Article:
Saturday, 1 March 2014


Egglestone Abbey

For there must be also heresies among you that they which are approved may be made manifest among you.” (1 Cor 11:19) 

I was at our Darlington church this morning for our monthly men’s meeting aimed at those wishing to go deeper into the theology of the bible (it is not a meeting for faint hearts).

This month we were talking heresy.

Well OK, hopefully we were just talking about heresy.

 In the verse quoted above aἵρεσις  (heresies) signifies divisions or factions. Paul seems to be reminding the Corinthians again of the factionalism that he had rebuked already in the first chapter (1:11-13).

 What is ironic here is that Paul uses the term in the context of the Communion Table. One divine purpose of the ordinance was that it should serve as a reminder of our oneness in Christ. Yet here they were in Corinth abusing the ordinance and seemingly squabbling over it. But then again the Church has squabbled over Communion ever since!

 It is well to note that we only have this epistle at all because of the challenges that had arisen in this church over a whole raft of moral and doctrinal problems. If Corinth had not been such a basket-case of a fellowship then Paul might have had no reason to write to them at all. Of course, he might instead have written to them on still deeper things given the chance; certainly it was his desire that he be able to do so (1 Cor 3:1-2).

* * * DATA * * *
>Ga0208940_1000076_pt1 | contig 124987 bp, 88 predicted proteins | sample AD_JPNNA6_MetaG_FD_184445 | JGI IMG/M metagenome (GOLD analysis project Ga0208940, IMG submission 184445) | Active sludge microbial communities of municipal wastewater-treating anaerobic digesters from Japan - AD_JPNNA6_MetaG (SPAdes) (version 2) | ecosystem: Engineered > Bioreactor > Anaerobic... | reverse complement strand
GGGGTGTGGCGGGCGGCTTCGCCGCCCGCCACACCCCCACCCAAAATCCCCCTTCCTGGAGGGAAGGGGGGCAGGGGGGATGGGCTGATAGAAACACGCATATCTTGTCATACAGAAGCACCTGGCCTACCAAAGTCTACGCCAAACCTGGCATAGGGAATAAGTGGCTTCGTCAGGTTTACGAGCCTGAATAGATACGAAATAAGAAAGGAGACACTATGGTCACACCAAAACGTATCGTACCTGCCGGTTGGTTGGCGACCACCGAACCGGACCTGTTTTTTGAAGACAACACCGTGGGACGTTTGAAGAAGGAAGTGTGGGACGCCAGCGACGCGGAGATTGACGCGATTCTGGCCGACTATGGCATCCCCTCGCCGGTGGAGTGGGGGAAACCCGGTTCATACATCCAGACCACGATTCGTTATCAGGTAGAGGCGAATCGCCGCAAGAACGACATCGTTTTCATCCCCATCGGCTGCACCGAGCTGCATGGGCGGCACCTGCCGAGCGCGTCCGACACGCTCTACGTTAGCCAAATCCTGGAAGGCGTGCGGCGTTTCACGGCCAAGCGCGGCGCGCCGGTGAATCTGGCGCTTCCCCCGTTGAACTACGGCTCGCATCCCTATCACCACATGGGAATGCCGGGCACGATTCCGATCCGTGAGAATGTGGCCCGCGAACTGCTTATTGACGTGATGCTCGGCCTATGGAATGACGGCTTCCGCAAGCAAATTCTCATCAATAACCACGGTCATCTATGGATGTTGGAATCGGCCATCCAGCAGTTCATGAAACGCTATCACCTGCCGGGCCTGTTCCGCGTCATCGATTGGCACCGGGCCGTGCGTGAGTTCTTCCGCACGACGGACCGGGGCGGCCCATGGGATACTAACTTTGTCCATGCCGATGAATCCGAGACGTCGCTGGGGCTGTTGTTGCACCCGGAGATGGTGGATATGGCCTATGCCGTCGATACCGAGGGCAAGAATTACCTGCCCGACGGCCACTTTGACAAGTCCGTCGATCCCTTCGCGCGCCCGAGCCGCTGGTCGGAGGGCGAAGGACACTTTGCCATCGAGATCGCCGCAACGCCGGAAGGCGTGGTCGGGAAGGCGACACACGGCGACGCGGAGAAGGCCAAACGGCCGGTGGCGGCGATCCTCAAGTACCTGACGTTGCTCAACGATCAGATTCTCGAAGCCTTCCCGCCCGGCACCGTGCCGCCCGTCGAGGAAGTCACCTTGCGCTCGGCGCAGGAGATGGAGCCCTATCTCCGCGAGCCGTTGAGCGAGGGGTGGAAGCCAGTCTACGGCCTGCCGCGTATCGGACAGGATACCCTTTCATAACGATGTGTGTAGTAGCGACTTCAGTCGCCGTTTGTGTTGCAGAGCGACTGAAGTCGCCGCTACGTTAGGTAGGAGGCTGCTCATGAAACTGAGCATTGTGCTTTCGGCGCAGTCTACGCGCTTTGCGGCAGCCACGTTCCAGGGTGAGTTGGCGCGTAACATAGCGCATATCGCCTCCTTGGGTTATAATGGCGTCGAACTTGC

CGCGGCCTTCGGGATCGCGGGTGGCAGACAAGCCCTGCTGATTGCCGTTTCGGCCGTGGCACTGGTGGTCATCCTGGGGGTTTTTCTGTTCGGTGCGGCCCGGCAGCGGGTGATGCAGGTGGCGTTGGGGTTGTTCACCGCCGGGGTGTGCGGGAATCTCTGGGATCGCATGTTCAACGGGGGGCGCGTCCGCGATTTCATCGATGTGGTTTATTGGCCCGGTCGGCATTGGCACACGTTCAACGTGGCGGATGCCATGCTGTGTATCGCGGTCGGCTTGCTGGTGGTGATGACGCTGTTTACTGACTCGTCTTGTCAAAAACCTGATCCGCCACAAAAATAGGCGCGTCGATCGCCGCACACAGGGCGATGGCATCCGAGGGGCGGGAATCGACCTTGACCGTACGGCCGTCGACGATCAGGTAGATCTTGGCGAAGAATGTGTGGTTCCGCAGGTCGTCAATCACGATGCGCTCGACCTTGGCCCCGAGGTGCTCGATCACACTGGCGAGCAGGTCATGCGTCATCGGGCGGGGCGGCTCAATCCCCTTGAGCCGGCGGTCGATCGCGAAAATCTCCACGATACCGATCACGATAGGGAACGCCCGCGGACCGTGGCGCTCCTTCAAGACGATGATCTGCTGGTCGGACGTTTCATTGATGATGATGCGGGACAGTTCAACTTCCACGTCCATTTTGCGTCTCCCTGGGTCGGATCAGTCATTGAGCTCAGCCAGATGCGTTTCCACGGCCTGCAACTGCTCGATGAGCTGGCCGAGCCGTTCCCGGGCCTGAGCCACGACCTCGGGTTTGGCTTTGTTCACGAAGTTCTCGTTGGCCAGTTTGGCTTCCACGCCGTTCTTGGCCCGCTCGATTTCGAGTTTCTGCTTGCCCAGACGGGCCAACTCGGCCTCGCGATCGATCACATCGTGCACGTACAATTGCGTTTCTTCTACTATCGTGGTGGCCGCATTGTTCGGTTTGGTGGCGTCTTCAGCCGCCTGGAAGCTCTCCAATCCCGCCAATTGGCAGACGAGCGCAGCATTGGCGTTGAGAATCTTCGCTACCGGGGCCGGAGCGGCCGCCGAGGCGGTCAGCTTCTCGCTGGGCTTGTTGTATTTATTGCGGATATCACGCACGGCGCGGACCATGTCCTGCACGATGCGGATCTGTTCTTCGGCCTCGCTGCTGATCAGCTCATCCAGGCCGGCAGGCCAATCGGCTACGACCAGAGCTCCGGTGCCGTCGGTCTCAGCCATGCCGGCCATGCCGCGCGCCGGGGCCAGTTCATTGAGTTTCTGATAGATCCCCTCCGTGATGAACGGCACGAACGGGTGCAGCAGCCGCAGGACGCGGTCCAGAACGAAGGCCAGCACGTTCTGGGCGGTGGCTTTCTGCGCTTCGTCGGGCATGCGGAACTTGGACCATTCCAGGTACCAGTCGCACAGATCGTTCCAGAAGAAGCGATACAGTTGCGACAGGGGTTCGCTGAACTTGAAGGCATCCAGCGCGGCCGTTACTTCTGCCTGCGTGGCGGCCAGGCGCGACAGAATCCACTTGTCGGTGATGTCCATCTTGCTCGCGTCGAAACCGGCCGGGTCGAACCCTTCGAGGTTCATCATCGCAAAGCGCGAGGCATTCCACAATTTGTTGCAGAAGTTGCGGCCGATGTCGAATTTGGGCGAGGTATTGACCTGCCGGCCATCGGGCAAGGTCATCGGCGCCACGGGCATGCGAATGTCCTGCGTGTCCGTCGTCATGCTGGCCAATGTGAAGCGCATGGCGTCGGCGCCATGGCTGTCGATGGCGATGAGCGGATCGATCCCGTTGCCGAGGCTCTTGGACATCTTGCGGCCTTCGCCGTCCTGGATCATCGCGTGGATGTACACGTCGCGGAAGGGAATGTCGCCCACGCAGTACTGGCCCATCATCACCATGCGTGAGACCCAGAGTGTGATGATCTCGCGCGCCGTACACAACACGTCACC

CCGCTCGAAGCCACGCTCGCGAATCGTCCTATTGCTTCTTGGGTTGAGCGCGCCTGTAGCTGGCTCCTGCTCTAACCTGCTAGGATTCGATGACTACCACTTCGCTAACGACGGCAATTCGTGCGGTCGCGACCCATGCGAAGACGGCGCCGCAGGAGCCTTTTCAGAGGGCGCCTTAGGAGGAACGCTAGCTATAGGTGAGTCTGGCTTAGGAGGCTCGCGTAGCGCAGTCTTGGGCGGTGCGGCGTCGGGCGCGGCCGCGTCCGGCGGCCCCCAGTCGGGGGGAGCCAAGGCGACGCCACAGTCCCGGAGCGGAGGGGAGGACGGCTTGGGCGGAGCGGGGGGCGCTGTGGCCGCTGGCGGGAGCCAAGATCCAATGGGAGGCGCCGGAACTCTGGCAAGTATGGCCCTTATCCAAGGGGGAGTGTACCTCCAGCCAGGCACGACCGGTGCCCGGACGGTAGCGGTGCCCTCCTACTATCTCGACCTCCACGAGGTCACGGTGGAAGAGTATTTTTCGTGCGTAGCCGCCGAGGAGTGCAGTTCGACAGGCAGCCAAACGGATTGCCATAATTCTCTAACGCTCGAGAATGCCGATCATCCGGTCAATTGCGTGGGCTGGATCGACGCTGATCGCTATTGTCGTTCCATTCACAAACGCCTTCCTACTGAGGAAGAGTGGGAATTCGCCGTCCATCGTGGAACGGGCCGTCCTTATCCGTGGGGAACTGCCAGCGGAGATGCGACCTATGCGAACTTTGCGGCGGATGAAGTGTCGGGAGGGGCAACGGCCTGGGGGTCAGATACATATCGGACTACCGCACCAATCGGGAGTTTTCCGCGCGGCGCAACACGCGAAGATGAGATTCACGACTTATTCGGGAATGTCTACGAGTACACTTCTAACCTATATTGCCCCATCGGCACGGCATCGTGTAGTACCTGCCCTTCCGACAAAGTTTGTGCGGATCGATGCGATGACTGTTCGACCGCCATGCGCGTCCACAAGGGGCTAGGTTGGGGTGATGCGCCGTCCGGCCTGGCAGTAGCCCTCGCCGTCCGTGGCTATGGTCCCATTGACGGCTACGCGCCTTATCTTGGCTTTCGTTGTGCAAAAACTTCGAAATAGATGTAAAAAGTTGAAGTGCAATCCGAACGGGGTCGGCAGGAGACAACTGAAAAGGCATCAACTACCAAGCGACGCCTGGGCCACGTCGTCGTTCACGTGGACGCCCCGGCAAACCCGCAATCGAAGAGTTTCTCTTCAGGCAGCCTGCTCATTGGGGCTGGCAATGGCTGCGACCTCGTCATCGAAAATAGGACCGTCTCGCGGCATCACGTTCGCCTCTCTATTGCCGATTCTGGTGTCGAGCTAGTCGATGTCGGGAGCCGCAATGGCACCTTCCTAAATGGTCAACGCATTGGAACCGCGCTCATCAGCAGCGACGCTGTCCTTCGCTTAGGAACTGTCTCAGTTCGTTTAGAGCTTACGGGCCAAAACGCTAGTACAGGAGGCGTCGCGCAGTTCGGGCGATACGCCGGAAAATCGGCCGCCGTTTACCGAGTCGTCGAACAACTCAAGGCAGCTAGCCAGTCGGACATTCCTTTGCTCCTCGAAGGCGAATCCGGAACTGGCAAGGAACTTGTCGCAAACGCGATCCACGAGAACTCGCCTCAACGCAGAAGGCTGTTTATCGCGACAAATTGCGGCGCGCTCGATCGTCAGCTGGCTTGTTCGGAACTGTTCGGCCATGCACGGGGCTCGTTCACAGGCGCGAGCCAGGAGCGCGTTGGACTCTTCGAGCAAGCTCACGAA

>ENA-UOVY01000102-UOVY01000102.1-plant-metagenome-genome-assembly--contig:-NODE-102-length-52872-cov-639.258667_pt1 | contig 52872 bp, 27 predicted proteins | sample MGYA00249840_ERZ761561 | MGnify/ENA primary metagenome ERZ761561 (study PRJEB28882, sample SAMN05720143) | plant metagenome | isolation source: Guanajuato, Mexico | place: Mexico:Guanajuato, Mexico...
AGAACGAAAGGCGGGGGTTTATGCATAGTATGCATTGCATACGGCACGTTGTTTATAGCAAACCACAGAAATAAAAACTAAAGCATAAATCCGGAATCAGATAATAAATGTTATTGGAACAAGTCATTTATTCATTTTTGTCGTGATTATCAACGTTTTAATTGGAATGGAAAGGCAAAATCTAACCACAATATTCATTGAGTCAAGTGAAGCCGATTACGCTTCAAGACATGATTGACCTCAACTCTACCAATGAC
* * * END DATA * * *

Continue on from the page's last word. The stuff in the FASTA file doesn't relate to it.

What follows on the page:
Yet without the epistle that he did write we must say that we would be so much the poorer in our understanding of a range of issues such as the resurrection, the spiritual gifts, communion, marriage etc.  This reminds us that an understanding of biblical doctrine both crystallizes and deepens in situations where biblical beliefs are under challenge.

The situation in Corinth would create a pattern that was to be repeated throughout Church history. Over time aἵρεσις became a technical term to describe departure from doctrinal orthodoxy. In the Church much of the next few centuries would be spent fighting these departures. And God used these battles to illuminate key doctrines.    

People in the ancient world didn’t spill ink nearly as often as we do today (actually I don’t know what the IT equivalent of spilling ink is). Papyrus was too expensive for one thing!  By and large,  where there weren’t problems & disputes in the Church nobody writes all that much.   

 This is problematical for us because it makes it harder for us to know what people actually believed at any given time.  Usually theological issues only got a good airing when someone put his head above the parapet and challenged the prevailing orthodoxy. Hence the writings we have from these early centuries often tend to be confrontational in nature (including the work of Irenaeus whose title I have stolen for this series of posts)

It was in the midst of these intense theological debates that the early Church was enabled to deepen its understanding of the nature of God, especially as revealed in Christ.
 These debates and disputes played a vitally important role in crystallizing what the Christian faith is, and importantly what it isn’t. We may think of the old idea of the jeweller displaying his prize necklace on a dark background in order to bring out the contrast. So God in history has used controversy and division to highlight the great truths of Christianity and also to make manifest those men who are approved.  

I wish to explore this theme of heresy over a few posts. 

What is to be classed as heresy in the Church? How soon does heresy begin in Church history? Can you be a heretic and still be saved?

Stay tuned…